Following yesterday’s terrifying false alarm that a missile was on its way to Hawaii, the FCC announced that it is investigating the incident, and says that Hawaiian authorities “did not have reasonable safeguards or process controls in place to prevent the transmission of a false alert.”
In a statement, FCC Chairman Ajit Pai says that the false alarm and the delay in a public retraction was “absolutely unacceptable,” and that it undermines “public confidence in the alerting system and thus reduce their effectiveness during real emergencies.” He also notes that his office is currently in contact with local, state, and federal authorities to determine just how the alert went out. He called on officials at all levels of government to identify and eliminate similar vulnerabilities.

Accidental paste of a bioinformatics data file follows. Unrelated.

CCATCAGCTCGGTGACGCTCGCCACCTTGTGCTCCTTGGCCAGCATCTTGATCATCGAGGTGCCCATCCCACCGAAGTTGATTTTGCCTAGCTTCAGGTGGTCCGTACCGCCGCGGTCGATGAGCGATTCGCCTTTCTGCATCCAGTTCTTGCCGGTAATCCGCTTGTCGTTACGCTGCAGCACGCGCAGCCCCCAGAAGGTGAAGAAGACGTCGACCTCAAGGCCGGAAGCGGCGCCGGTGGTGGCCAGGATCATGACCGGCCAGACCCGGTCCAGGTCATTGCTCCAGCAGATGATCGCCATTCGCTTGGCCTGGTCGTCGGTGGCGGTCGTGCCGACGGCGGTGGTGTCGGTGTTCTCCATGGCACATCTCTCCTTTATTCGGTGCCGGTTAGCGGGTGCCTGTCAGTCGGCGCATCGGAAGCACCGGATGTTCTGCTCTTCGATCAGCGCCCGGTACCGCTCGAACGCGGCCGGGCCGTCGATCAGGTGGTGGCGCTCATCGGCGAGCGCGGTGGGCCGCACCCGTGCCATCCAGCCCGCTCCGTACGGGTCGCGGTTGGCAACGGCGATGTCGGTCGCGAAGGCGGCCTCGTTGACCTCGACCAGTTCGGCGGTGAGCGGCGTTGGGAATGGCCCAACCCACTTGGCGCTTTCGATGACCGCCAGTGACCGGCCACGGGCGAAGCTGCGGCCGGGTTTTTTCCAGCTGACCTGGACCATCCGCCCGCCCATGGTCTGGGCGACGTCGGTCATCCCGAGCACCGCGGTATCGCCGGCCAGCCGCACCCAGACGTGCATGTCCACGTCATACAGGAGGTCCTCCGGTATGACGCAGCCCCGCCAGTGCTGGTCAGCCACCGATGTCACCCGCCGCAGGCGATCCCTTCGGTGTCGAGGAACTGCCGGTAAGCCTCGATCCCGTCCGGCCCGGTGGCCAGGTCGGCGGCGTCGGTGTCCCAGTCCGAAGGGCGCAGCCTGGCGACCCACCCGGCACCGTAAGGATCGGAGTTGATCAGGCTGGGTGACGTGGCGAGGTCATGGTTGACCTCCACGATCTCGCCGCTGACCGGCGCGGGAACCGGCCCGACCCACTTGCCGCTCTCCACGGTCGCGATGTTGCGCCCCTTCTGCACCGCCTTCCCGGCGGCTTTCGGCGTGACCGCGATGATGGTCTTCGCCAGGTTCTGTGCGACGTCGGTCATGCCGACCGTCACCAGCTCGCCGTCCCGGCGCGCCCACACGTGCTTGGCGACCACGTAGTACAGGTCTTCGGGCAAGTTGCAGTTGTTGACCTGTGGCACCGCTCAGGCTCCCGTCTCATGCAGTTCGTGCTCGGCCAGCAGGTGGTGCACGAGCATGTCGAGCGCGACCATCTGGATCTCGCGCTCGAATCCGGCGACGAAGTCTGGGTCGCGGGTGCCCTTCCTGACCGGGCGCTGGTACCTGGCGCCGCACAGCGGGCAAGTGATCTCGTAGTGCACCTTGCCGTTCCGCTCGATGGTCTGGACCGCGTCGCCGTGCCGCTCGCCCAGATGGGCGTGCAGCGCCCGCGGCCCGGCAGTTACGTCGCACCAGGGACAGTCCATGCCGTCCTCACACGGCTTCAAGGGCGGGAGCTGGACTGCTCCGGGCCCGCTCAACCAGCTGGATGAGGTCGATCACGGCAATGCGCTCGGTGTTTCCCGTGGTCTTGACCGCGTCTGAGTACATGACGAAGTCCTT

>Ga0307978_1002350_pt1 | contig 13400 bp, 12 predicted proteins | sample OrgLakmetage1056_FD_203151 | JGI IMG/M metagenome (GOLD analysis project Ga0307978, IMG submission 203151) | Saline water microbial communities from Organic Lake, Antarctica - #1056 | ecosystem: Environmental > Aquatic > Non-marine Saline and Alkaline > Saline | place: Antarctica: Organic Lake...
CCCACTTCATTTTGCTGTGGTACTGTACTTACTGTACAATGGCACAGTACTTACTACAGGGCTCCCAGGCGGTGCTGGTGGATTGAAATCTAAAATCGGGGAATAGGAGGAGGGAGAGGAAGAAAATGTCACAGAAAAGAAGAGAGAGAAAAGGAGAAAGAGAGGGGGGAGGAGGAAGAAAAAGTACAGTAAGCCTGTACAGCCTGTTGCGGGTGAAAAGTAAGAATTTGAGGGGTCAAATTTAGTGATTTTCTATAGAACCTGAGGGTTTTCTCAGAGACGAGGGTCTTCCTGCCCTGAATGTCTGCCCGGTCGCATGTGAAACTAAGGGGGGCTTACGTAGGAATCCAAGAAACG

Yesterday morning, Hawaiian residents woke to an emergency alert broadcast to phones, radios, and television, saying that a missile was inbound, and that they should take immediate shelter. Residents took heed of the warning, and while officials such as US Representative Tulsi Gabbard quickly spread the word that the alert was a false alarm, it took nearly 40 minutes for authorities to issue a retraction through the system.
The Hawaiian Emergency Management Agency has since determined that the alert was sent out in error during a shift change, and has announced that it has implemented some safeguards to prevent a similar incident from occurring.